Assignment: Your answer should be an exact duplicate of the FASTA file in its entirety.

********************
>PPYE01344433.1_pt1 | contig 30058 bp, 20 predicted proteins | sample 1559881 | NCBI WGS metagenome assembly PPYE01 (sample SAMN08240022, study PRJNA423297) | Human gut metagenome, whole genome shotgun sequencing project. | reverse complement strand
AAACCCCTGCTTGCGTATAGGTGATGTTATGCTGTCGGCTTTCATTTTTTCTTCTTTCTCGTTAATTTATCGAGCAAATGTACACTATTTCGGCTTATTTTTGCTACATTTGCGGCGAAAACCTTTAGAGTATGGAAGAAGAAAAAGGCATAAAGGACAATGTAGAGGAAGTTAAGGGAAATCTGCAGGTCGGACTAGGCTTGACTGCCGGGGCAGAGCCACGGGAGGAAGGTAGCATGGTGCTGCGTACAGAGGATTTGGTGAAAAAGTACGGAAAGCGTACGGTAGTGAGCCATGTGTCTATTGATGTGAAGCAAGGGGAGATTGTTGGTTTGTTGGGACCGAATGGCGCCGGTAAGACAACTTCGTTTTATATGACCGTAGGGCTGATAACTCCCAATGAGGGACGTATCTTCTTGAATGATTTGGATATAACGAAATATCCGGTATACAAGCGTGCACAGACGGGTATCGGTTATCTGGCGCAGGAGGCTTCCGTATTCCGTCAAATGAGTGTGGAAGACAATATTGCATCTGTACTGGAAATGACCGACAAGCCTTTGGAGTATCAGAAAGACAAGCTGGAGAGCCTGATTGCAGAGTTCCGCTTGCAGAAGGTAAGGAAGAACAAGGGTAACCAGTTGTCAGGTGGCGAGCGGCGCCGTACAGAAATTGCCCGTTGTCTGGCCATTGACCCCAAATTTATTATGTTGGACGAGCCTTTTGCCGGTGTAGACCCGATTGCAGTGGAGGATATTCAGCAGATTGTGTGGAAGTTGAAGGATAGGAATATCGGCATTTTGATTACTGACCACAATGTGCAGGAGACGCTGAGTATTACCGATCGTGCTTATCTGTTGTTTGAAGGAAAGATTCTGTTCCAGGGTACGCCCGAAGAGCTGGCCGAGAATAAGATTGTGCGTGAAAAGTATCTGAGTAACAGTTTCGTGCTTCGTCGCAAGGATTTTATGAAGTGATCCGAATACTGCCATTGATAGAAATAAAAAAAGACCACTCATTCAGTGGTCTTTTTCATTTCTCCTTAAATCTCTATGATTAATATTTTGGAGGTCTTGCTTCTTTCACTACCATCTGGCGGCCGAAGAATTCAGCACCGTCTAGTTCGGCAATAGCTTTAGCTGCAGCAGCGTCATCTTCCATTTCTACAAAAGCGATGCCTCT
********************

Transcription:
>PPYE01344433.1_pt1 | contig 30058 bp, 20 predicted proteins | sample 1559881 | NCBI WGS metagenome assembly PPYE01 (sample SAMN08240022, study PRJNA423297) | Human gut metagenome, whole genome shotgun sequencing project. | reverse complement strand
AAACCCCTGCTTGCGTATAGGTGATGTTATGCTGTCGGCTTTCATTTTTTCTTCTTTCTCGTTAATTTATCGAGCAAATGTACACTATTTCGGCTTATTTTTGCTACATTTGCGGCGAAAACCTTTAGAGTATGGAAGAAGAAAAAGGCATAAAGGACAATGTAGAGGAAGTTAAGGGAAATCTGCAGGTCGGACTAGGCTTGACTGCCGGGGCAGAGCCACGGGAGGAAGGTAGCATGGTGCTGCGTACAGAGGATTTGGTGAAAAAGTACGGAAAGCGTACGGTAGTGAGCCATGTGTCTATTGATGTGAAGCAAGGGGAGATTGTTGGTTTGTTGGGACCGAATGGCGCCGGTAAGACAACTTCGTTTTATATGACCGTAGGGCTGATAACTCCCAATGAGGGACGTATCTTCTTGAATGATTTGGATATAACGAAATATCCGGTATACAAGCGTGCACAGACGGGTATCGGTTATCTGGCGCAGGAGGCTTCCGTATTCCGTCAAATGAGTGTGGAAGACAATATTGCATCTGTACTGGAAATGACCGACAAGCCTTTGGAGTATCAGAAAGACAAGCTGGAGAGCCTGATTGCAGAGTTCCGCTTGCAGAAGGTAAGGAAGAACAAGGGTAACCAGTTGTCAGGTGGCGAGCGGCGCCGTACAGAAATTGCCCGTTGTCTGGCCATTGACCCCAAATTTATTATGTTGGACGAGCCTTTTGCCGGTGTAGACCCGATTGCAGTGGAGGATATTCAGCAGATTGTGTGGAAGTTGAAGGATAGGAATATCGGCATTTTGATTACTGACCACAATGTGCAGGAGACGCTGAGTATTACCGATCGTGCTTATCTGTTGTTTGAAGGAAAGATTCTGTTCCAGGGTACGCCCGAAGAGCTGGCCGAGAATAAGATTGTGCGTGAAAAGTATCTGAGTAACAGTTTCGTGCTTCGTCGCAAGGATTTTATGAAGTGATCCGAATACTGCCATTGATAGAAATAAAAAAAGACCACTCATTCAGTGGTCTTTTTCATTTCTCCTTAAATCTCTATGATTAATATTTTGGAGGTCTTGCTTCTTTCACTACCATCTGGCGGCCGAAGAATTCAGCACCGTCTAGTTCGGCAATAGCTTTAGCTGCAGCAGCGTCATCTTCCATTTCTACAAAAGCGATGCCTCT